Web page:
12.5 lb Holonomic robot, 4x 269 motors = overheating?

We had a major problem keeping our robot from overheating in matches at worlds. I’d really like to solve the problem so we know how to build a better drivetrain for next year.

The robot is 12.5 lbs and uses 4 omni wheels in the ‘x’ pattern. Each wheel is driven directly 1:1 by a 269 motor. The wheel is supported on both sides with bearings and we just used an axle straight through everything right into the motor; its extremely simple mechanically.

Unfortunately in almost every match we played in worlds one or more of the motors would eventually stop working (seems to be the internal thermal breakers were tripping). Even in matches where we tried to be careful not to get into pushing matches this would happen. Before the eliminations we bought brand new 269s and were able to replace 3 of the old ones with new ones and the drive still quit in our elimination match.

We’ve checked the wheels and there doesn’t seem to be any undue “drag” on the wheels or anything like that. Earlier in the year, we had the old 3 wire motors on this robot and they never quit in this way. With the 3 wire motors, we even had them driving gears speeding up the wheels by a ratio of 84:60 to get a little more speed and never had the robot quit on us in a match. When we replaced the 3wires with 269s we immediately noticed that we had to reduce the gearing but apparently going to 1:1 wasn’t enough.

So what do we do differently for next year? Use the 3 wire motors? Keep the weight even lower (last year we had 1:1 drive with an almost 20lb steel robot and never had the 3wire motors quit on us). Any other ideas? We have the robot with a chunk of field right now so we can do experiments.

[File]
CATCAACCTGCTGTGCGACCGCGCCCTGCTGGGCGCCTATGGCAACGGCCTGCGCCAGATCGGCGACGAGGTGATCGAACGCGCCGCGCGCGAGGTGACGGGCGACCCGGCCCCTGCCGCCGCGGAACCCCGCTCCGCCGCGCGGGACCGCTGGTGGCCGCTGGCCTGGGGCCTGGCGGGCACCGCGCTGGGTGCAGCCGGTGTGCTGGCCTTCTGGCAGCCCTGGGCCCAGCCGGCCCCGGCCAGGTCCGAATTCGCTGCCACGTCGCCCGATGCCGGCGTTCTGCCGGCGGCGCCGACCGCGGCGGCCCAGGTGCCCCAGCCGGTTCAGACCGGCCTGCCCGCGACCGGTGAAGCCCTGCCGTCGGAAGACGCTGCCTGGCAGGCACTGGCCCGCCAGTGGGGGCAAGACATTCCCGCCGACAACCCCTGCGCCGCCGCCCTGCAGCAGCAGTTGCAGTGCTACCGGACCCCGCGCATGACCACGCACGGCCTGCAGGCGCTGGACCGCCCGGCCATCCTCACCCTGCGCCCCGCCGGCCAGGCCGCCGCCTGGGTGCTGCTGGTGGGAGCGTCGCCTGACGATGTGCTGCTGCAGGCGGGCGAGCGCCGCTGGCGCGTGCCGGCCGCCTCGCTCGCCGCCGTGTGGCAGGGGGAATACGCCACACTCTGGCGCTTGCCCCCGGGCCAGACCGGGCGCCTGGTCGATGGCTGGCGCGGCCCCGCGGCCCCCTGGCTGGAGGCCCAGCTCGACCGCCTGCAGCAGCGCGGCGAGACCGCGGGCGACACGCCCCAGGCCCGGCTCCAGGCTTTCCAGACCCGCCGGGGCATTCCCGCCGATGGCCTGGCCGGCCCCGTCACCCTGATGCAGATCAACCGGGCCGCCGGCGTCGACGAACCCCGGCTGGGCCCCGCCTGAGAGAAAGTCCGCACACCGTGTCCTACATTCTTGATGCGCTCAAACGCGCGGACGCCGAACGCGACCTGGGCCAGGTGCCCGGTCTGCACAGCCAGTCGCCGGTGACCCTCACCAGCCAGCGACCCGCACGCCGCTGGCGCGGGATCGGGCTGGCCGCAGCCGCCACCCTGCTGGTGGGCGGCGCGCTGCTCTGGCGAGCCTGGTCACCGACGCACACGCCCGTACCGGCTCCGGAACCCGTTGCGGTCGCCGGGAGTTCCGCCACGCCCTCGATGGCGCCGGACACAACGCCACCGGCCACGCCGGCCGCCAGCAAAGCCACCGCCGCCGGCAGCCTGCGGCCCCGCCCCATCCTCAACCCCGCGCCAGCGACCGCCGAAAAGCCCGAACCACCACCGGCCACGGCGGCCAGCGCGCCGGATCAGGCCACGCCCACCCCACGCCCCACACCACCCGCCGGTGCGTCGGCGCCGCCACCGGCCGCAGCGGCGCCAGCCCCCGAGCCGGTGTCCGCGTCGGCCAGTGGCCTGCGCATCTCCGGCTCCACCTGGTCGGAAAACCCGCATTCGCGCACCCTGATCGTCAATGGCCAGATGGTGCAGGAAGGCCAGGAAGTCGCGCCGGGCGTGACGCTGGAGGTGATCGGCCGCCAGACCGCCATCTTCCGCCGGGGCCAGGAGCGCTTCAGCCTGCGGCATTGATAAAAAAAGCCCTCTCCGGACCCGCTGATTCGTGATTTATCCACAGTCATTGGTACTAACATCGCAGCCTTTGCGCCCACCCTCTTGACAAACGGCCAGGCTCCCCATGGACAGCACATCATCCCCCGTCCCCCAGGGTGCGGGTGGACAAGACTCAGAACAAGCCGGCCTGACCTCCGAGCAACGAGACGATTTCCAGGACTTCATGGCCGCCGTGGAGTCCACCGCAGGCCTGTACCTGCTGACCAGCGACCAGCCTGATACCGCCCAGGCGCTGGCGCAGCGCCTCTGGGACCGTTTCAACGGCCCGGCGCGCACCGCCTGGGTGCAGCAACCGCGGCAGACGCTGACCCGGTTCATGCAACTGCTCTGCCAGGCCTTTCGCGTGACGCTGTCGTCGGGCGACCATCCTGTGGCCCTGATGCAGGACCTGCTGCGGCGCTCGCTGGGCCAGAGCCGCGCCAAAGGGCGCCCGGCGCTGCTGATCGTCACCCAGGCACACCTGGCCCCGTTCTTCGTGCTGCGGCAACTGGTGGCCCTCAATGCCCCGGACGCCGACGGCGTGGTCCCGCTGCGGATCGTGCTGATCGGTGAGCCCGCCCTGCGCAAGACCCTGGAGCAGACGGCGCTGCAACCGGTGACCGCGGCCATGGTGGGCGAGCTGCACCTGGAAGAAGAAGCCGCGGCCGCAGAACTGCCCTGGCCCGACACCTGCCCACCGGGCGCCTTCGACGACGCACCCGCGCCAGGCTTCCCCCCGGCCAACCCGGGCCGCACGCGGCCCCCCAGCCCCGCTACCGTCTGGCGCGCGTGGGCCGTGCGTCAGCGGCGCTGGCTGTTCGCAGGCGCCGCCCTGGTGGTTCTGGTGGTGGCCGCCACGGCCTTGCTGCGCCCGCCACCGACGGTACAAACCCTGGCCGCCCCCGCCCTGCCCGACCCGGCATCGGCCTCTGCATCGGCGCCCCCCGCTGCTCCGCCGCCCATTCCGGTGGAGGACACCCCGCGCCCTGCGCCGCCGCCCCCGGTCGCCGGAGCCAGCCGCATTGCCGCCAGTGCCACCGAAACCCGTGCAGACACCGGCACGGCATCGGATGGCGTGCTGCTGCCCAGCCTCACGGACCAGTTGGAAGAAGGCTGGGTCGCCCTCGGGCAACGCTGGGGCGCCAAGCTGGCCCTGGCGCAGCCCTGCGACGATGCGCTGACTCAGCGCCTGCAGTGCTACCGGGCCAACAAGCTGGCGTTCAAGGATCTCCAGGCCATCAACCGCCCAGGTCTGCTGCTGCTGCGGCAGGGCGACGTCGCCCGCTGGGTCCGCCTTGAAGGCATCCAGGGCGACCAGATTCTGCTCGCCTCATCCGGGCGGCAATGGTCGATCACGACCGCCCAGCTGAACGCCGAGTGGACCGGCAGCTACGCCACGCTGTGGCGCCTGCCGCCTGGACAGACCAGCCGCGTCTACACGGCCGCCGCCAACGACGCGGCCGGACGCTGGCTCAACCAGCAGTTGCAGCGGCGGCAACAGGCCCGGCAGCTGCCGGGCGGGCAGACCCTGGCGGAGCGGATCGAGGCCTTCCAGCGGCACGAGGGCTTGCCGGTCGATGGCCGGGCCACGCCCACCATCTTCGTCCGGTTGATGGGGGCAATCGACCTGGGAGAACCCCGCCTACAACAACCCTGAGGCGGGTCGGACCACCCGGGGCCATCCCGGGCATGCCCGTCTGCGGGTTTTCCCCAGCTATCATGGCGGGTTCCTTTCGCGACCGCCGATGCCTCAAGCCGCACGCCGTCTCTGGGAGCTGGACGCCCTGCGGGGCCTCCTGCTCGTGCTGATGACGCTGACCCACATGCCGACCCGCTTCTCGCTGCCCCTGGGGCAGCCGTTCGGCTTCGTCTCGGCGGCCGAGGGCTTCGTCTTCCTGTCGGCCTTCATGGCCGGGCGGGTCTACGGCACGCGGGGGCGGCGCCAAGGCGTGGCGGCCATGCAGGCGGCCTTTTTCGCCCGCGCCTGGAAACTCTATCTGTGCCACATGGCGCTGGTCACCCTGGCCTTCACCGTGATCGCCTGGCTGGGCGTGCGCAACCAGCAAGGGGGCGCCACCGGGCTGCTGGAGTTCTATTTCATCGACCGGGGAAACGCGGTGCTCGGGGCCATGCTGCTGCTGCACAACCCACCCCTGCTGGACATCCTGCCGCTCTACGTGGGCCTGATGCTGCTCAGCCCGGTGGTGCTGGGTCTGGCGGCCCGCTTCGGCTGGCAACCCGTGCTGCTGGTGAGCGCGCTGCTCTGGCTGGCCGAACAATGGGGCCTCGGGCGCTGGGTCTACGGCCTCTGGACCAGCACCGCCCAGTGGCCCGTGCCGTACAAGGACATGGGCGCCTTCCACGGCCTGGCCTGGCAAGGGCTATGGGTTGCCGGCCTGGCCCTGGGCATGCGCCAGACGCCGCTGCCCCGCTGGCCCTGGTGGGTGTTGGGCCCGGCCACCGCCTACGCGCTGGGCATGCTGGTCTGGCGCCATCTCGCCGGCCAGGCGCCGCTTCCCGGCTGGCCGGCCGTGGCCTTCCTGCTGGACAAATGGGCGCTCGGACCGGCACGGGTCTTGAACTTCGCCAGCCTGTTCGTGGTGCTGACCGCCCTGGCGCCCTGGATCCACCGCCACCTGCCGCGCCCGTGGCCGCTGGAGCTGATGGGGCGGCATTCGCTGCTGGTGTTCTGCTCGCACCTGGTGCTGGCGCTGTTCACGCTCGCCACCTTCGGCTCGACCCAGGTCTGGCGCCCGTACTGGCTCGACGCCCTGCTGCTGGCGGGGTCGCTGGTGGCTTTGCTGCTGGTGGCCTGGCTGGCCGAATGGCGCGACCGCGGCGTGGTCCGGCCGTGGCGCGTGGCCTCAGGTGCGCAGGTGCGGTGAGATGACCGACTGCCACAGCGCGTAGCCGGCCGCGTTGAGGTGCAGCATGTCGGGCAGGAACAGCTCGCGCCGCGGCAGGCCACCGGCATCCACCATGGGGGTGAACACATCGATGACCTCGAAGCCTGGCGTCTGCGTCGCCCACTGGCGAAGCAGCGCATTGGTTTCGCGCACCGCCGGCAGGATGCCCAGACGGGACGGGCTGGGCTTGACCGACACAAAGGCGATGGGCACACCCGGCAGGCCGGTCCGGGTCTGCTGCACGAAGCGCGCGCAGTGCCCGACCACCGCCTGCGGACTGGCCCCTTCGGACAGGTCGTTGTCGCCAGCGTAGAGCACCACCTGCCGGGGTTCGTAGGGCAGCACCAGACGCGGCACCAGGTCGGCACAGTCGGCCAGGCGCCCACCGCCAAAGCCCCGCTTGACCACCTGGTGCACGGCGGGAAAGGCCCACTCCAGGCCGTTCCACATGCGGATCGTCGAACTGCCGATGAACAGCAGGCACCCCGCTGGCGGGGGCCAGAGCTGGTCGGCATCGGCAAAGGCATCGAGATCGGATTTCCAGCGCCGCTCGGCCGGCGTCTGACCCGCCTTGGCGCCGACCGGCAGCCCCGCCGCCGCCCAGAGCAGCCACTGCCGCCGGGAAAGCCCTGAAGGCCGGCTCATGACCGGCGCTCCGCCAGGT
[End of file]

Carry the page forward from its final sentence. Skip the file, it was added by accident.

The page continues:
team 918 mentor

this year there seemed to be a lot of overheating issues with the new motors. the vex engineers said that they would look into this issue for next year and let us know what we should do about it. just hang on to see what they find out about them. we had motors overheat in matches that did not ever during practice or on their practice fields.

we had the exact same issue with our two holonomic drive robots our motors would over heat and we wouldn’t be able to move… after the first day we changed our robots its tank drive and they worked perfectly.

We had a similar problem with the 393 motors geared internally for speed on a holo drive. I would assume that they overheat on a holo and not a tank because of the added stress the motors are under when at a 45 degree angle. This was expounded by the increase in friction of the field tiles at worlds, causing motors to overheat. I’m not an expert but that’s my educated guess.

that plus the 2 wire motors all have an overheating issue where the breaker trips way too easily

The 269 stall torque is 8.6 in*lbs and we’ve got 2" radius wheels. 8.6/2 = 4.3lbs pushing force (max). 4 wheels and 4 motors = 17.2 lbs total. If you multiply by .707 due to the fact that the wheels are all angled we get right around 12lbs pushing (and around 12lbs of robot). So I guess this robot is designed too close to the stall torque of the motor.

With the lower torque 3-wire motors we do get less pushing force (less acceleration) but we never over heat. e.g. we’re abusing them even more but the robot always kept running. Given these tradeoffs, the 3 wire motors worked a lot better for us.